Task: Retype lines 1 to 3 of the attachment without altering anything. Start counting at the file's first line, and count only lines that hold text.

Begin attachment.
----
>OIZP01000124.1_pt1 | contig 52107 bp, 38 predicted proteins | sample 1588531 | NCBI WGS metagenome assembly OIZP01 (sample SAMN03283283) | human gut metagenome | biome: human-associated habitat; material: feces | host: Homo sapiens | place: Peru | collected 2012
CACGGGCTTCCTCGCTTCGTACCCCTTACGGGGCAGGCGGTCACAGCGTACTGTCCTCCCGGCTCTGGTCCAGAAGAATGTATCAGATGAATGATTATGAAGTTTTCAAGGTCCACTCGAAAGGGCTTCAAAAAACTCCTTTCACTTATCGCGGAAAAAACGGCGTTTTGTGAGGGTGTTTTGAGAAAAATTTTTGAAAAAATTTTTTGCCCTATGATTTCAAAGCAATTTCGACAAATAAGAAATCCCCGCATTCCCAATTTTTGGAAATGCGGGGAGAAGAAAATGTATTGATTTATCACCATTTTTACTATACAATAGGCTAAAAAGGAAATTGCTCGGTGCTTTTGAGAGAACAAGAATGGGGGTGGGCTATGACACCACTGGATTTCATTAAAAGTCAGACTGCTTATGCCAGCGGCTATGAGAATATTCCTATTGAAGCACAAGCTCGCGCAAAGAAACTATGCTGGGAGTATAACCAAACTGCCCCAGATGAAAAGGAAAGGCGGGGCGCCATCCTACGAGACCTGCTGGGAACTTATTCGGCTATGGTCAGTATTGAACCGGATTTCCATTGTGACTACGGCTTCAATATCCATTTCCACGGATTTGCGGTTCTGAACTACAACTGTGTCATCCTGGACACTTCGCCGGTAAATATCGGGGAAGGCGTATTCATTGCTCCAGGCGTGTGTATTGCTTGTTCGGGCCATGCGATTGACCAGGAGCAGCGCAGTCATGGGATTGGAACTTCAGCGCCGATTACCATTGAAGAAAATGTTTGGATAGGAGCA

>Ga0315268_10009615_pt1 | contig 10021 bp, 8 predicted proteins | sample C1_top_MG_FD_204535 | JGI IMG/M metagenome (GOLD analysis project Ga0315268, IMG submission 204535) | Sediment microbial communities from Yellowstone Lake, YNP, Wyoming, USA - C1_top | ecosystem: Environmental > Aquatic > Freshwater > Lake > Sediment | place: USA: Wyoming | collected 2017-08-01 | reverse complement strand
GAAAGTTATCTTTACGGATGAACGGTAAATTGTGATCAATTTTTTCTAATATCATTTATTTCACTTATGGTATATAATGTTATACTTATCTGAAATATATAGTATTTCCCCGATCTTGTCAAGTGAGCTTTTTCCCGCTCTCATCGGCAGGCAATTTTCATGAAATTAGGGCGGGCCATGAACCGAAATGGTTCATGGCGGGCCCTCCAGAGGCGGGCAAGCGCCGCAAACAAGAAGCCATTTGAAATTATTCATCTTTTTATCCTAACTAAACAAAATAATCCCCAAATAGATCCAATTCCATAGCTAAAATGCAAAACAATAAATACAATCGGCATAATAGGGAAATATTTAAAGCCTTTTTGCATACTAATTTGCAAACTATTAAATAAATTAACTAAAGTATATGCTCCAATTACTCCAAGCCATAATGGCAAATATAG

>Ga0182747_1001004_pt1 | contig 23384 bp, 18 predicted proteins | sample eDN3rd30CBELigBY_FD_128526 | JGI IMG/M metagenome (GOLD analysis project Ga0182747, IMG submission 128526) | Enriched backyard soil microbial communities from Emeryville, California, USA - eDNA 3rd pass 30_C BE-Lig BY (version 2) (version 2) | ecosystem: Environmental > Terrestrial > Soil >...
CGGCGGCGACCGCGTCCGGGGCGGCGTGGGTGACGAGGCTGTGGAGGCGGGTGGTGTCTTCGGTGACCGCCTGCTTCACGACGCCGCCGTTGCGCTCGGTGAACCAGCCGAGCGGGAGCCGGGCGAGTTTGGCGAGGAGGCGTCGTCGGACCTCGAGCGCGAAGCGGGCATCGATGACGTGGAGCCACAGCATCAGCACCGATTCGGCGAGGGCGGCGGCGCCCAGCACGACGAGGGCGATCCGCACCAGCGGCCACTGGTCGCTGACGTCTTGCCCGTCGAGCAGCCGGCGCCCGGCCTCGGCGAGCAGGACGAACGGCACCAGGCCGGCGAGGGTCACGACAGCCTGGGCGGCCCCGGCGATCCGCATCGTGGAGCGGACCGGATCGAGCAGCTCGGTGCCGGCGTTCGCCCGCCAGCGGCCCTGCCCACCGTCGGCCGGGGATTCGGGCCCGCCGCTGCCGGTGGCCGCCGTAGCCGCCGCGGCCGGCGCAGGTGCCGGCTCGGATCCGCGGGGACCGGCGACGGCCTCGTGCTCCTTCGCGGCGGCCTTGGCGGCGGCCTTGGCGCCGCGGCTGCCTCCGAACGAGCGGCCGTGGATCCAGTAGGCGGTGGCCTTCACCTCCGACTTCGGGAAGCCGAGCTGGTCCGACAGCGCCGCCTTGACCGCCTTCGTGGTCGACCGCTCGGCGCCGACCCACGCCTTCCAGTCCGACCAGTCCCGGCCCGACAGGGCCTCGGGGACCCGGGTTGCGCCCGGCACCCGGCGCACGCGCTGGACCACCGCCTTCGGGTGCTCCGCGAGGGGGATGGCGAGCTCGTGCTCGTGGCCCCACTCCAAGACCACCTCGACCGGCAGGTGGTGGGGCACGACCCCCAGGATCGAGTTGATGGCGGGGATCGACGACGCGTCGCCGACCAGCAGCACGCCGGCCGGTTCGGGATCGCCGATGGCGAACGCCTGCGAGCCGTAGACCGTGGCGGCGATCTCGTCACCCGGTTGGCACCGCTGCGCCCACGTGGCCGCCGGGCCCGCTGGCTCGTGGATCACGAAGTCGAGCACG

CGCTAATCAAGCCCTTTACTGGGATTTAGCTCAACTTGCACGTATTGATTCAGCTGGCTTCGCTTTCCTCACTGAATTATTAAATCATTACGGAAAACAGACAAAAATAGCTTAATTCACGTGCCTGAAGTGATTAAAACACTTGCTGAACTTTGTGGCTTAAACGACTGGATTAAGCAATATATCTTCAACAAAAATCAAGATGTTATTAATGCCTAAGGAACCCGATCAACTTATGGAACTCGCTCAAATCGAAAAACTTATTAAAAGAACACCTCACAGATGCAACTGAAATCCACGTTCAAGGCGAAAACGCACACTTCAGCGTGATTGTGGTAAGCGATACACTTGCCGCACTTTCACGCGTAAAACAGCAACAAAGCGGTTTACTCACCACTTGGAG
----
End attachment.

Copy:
>OIZP01000124.1_pt1 | contig 52107 bp, 38 predicted proteins | sample 1588531 | NCBI WGS metagenome assembly OIZP01 (sample SAMN03283283) | human gut metagenome | biome: human-associated habitat; material: feces | host: Homo sapiens | place: Peru | collected 2012
CACGGGCTTCCTCGCTTCGTACCCCTTACGGGGCAGGCGGTCACAGCGTACTGTCCTCCCGGCTCTGGTCCAGAAGAATGTATCAGATGAATGATTATGAAGTTTTCAAGGTCCACTCGAAAGGGCTTCAAAAAACTCCTTTCACTTATCGCGGAAAAAACGGCGTTTTGTGAGGGTGTTTTGAGAAAAATTTTTGAAAAAATTTTTTGCCCTATGATTTCAAAGCAATTTCGACAAATAAGAAATCCCCGCATTCCCAATTTTTGGAAATGCGGGGAGAAGAAAATGTATTGATTTATCACCATTTTTACTATACAATAGGCTAAAAAGGAAATTGCTCGGTGCTTTTGAGAGAACAAGAATGGGGGTGGGCTATGACACCACTGGATTTCATTAAAAGTCAGACTGCTTATGCCAGCGGCTATGAGAATATTCCTATTGAAGCACAAGCTCGCGCAAAGAAACTATGCTGGGAGTATAACCAAACTGCCCCAGATGAAAAGGAAAGGCGGGGCGCCATCCTACGAGACCTGCTGGGAACTTATTCGGCTATGGTCAGTATTGAACCGGATTTCCATTGTGACTACGGCTTCAATATCCATTTCCACGGATTTGCGGTTCTGAACTACAACTGTGTCATCCTGGACACTTCGCCGGTAAATATCGGGGAAGGCGTATTCATTGCTCCAGGCGTGTGTATTGCTTGTTCGGGCCATGCGATTGACCAGGAGCAGCGCAGTCATGGGATTGGAACTTCAGCGCCGATTACCATTGAAGAAAATGTTTGGATAGGAGCA

>Ga0315268_10009615_pt1 | contig 10021 bp, 8 predicted proteins | sample C1_top_MG_FD_204535 | JGI IMG/M metagenome (GOLD analysis project Ga0315268, IMG submission 204535) | Sediment microbial communities from Yellowstone Lake, YNP, Wyoming, USA - C1_top | ecosystem: Environmental > Aquatic > Freshwater > Lake > Sediment | place: USA: Wyoming | collected 2017-08-01 | reverse complement strand